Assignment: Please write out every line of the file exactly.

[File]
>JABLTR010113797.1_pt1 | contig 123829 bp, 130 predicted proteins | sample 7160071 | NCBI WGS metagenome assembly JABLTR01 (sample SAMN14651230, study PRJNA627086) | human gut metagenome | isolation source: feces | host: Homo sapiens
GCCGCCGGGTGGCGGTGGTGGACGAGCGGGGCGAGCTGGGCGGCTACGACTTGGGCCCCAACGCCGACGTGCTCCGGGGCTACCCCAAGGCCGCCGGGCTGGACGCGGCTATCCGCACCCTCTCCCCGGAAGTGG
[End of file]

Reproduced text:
>JABLTR010113797.1_pt1 | contig 123829 bp, 130 predicted proteins | sample 7160071 | NCBI WGS metagenome assembly JABLTR01 (sample SAMN14651230, study PRJNA627086) | human gut metagenome | isolation source: feces | host: Homo sapiens
GCCGCCGGGTGGCGGTGGTGGACGAGCGGGGCGAGCTGGGCGGCTACGACTTGGGCCCCAACGCCGACGTGCTCCGGGGCTACCCCAAGGCCGCCGGGCTGGACGCGGCTATCCGCACCCTCTCCCCGGAAGTGG